I just happen to look out one of our upstairs windows yesterday and spotted this butterfly enjoying the blooms on a Butterfly Bush! I removed the screen from the window and tried to capture her as she moved from flower to flower. The sun was in the west, which backlit this little girl.
I believe she is a Variegated Fritillary, but I can’t be sure. Years ago I found a great web-site that helps you identify butterflies. Here is the link: Identify Butterflies.
She had a hard time trying to stay away from a yellow jacket that didn’t want her there.
During the last few days, some hummingbirds have found their way back to our yard. I made a batch of Hummingbird syrup (4 cups of water, 1 cup of sugar) and hung the feeder. Didn’t take long for them to start their display fights over this source of food.
This behavior of fighting over the feeder is fun to watch and provides great opportunities for photos; however it is also bewildering to me. Why do they spend so much of their energy chasing each other away when all they have to do is share?
Always looking for in-coming rivals!
Enjoying some syrup without being harassed by bees!
The elusive male. I will capture a better photo of you, I promise. I wasn’t fast enough to focus on him. He seems to hide on the far side of the feeder, zips in to take a few sips then zips away. He never lights on a tree branch in the yard. Just wanted to show you – he is here.
~Western Swallowtail Butterfly
I put a little syrup in the top of the Hummingbird feeder to try and keep the Wasps and Yellow Jackets from drinking from the holes below. They harass the Hummers and were harassing this beautiful Swallowtail. It appears, from the photo below, that they are trying to sting the butterfly. Dam them!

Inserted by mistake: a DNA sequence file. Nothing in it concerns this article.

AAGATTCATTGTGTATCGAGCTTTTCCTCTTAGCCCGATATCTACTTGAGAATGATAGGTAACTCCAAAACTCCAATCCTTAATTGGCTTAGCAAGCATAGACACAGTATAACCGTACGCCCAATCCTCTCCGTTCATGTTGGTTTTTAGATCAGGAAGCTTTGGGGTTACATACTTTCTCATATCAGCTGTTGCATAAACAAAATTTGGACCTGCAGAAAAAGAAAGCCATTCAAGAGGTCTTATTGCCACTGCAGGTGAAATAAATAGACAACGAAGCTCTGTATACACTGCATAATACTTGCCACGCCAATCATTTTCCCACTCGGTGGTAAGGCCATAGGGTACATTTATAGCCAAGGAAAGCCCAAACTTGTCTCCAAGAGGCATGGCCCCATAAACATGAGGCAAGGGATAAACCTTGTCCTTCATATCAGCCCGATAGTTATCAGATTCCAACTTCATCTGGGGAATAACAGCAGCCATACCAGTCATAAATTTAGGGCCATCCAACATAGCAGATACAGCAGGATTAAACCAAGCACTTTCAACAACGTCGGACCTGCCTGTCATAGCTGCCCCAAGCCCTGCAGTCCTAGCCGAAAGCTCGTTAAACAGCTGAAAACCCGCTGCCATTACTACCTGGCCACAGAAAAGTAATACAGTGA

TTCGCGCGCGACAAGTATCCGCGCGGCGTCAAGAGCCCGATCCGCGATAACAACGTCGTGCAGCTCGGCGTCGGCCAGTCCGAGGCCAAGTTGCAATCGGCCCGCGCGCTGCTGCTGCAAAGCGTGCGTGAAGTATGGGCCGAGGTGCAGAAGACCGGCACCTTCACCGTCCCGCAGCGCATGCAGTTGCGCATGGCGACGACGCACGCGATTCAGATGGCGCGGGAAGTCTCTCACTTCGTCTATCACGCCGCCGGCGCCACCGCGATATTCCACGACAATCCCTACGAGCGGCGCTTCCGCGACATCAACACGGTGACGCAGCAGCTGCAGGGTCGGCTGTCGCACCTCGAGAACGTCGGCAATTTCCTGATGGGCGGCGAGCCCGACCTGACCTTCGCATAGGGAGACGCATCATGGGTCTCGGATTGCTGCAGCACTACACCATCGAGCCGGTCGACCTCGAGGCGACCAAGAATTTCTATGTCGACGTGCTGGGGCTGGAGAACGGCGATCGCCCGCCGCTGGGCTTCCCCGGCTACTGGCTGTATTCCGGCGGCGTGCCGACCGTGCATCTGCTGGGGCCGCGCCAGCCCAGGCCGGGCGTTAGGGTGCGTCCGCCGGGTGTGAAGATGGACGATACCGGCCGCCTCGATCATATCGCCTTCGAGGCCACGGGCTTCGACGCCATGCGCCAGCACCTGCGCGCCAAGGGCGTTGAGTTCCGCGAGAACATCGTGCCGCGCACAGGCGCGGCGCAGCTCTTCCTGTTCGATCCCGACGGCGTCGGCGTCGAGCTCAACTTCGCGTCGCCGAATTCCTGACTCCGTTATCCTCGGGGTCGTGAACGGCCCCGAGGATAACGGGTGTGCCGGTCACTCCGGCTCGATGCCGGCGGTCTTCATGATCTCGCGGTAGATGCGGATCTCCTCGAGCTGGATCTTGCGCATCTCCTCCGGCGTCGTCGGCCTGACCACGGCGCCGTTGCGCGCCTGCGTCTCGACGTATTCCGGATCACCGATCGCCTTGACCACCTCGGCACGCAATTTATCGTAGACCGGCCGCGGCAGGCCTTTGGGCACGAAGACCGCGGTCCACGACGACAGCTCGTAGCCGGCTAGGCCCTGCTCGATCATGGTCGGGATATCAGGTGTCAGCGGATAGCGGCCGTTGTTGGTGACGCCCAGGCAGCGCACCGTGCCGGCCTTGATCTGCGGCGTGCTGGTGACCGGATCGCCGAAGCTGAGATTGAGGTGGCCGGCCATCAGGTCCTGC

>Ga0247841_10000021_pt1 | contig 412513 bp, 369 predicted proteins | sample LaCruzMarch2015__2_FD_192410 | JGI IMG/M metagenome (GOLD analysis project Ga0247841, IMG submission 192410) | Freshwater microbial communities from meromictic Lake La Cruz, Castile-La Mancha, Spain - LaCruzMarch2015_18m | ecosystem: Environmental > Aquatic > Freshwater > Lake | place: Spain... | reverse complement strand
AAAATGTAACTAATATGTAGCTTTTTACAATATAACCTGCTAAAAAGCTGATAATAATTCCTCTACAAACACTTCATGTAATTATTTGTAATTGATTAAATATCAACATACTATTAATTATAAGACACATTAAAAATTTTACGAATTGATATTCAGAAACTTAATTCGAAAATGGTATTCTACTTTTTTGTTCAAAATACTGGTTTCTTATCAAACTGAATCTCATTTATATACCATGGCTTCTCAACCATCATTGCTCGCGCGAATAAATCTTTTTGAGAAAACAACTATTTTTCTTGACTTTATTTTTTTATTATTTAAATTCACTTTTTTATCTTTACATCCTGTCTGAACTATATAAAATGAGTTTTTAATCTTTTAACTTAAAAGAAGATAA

I haven’t seen a butterfly drink from a Hummer feeder before.
Not a real sharp shot, but it is interesting. It decided to move down to drink from the holes, perhaps trying to get away from the bees. Notice how it is holding on to the feeder.
Notice the bee below the Swallowtail.
Something strange was happening over night. I put syrup in the feeder early each morning and the next morning it would be ALL gone. Not a drop left. I have the feeder hanging on a medal rod, which is suspended many feet off the ground. There is no way that it can be reached from the ground.
At first we thought Raccoons were somehow getting to the feeder from out deck, but since nothing else is disturbed and all the liquid is gone we now think it might be bats drinking from the feeder. That would be cool to see. We now take the feeder down every night.
This photo speaks, peace, to me…
The last couple of years have been good to the rabbits in our area. I think their natural predators, because of increased building in the surrounding areas, have moved out. We use to see coyotes and fox passing through, but haven’t in awhile. However, we do have black bear and bob cats, which causes us to put the garbage can in the garage each night. Maybe they don’t like rabbit!
Header photo: Enjoying a moment at dusk.